Cyclosporine

(for veterinary information only)

BRAND NAMES: ATOPICA, NEORAL, SANDIMMUNE,
                                 AND OPTIMMUNE (OPHTHALMIC)

AVAILABLE IN
0.2% OPHTHALMIC OINTMENT,
10 mg, 25 mg, 50 mg AND 100 mg
CAPSULES
AND AS ORAL LIQUID

BACKGROUND

There are many types of cells working in the service of the body's immune system. In the lymphocyte category, there are "B-cells" which produce antibodies and "T-cells" which are further categorized as "T-suppressor cells," " T-helper cells," and "killer T-cells." When T-cells are stimulated, they may help stimulate other T or B-cells, may suppress other T or B-cells, or may regulate the killer T-cells which then migrate through the body seeking cells which should not be there (cancer cells, viral infected cells, cells left behind by biting insects or predators). The biochemicals secreted by T-cells as messages to one another are called "interleukins." There are as many types of interleukins are there are types of messages to send between immune cells.

Cyclosporine, sometimes referred to as "cyclsporin A," is an immunosuppressive agent produced by the soil fungus Beauveria nivia. It initially attracted the interest of the medical community in the management of organ transplant patients, as its mechanism of immune suppression is unique. Unlike other medications of immune suppression which act by killing cells of the immune system, cyclosporine acts by interfering with helper T-lymphocyte interleukin production. Without interleukins, T-cells cannot communicate with one another and ultimately killer T cells are not armed and sent out to destroy the donated organ.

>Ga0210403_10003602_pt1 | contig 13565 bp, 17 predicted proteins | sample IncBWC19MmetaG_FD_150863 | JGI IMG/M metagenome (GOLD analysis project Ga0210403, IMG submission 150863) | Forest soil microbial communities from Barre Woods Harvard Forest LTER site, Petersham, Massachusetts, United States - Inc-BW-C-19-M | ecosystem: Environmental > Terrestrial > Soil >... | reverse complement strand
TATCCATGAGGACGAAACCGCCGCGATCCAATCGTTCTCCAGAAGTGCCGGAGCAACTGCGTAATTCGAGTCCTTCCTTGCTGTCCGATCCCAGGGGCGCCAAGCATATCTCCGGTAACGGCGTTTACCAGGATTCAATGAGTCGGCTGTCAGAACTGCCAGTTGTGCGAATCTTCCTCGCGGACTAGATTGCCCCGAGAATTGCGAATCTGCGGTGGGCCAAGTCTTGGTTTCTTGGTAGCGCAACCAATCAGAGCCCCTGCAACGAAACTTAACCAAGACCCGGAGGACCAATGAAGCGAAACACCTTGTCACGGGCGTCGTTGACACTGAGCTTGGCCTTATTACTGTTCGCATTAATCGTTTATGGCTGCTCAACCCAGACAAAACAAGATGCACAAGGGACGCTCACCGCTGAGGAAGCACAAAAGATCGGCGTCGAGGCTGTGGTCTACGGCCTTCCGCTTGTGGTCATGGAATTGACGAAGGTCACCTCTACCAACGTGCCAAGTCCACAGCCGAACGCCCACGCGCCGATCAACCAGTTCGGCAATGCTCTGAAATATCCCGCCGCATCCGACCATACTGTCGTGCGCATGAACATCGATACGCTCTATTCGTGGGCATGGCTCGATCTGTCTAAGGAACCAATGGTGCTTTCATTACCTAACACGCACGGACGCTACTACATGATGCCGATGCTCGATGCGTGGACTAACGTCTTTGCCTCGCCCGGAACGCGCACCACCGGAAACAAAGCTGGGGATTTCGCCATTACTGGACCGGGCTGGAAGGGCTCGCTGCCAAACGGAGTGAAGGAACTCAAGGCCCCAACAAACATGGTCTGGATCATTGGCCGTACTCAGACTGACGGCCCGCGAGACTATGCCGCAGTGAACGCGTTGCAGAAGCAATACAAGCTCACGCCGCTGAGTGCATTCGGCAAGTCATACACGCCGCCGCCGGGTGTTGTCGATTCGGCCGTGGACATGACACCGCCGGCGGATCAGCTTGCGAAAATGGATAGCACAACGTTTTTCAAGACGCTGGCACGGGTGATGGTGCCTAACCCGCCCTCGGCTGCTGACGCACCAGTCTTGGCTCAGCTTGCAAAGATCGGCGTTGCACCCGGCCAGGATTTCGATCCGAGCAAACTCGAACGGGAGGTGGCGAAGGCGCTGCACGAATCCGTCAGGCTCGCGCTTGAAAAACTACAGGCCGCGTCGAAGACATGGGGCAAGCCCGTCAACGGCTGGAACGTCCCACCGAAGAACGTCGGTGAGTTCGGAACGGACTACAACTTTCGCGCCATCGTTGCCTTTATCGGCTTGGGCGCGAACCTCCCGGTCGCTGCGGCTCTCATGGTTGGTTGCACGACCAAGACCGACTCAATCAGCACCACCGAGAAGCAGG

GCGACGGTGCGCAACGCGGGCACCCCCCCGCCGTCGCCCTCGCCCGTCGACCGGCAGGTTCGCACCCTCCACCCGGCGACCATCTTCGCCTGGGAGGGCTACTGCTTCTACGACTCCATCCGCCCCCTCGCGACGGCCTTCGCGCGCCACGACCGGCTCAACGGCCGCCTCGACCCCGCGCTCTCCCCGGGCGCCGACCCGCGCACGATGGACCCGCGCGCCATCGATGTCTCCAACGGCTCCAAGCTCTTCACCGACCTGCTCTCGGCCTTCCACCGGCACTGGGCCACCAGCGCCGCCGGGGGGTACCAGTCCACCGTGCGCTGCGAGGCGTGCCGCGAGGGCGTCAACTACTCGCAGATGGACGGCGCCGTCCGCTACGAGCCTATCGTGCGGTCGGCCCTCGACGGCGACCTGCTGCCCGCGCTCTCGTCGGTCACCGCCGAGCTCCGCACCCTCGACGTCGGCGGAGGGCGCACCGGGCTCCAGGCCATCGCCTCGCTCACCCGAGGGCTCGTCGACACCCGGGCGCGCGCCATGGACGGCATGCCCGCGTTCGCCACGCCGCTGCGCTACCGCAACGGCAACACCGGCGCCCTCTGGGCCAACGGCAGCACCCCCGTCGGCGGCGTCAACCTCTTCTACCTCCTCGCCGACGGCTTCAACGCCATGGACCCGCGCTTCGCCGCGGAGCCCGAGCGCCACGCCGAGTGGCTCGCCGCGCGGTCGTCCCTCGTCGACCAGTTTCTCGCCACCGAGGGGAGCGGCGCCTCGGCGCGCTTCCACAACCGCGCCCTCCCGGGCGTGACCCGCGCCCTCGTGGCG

The veterinary profession came to become most interested in cyclosporine when it was found to relieve the symptoms and discomfort associated with "Dry Eye" (keratoconjunctivitis sicca). Dry Eye (also called "KCS") is a common problem in smaller breed dogs when tear production is lost due to immune-mediated inflammation in the tear glands. A commercial eye ointment was quickly marketed (Optimmune®) and found effective in approximately 85% of KCS patients. Cyclosporine has since been found effective in numerous inflammatory conditions of the canine cornea with effects confined to the eye and minimal absorption into the body.

Cyclosporine has been used in more serious immune-mediated diseases (see below) but the most recent application of cyclosporine involves the treatment of atopic dermatitis(itchy skin due to airborne allergens). Dogs with this type of allergy are very itchy and completely depend on medications for symptomatic relief. Previously corticosteroids such as prednisone, dexamethasone, and triamcinolone have been used to control itching but long term use has been problematic due to side effects. The release of oral cyclosporine for this use may spare many dogs some unpleasant hormonal side effects.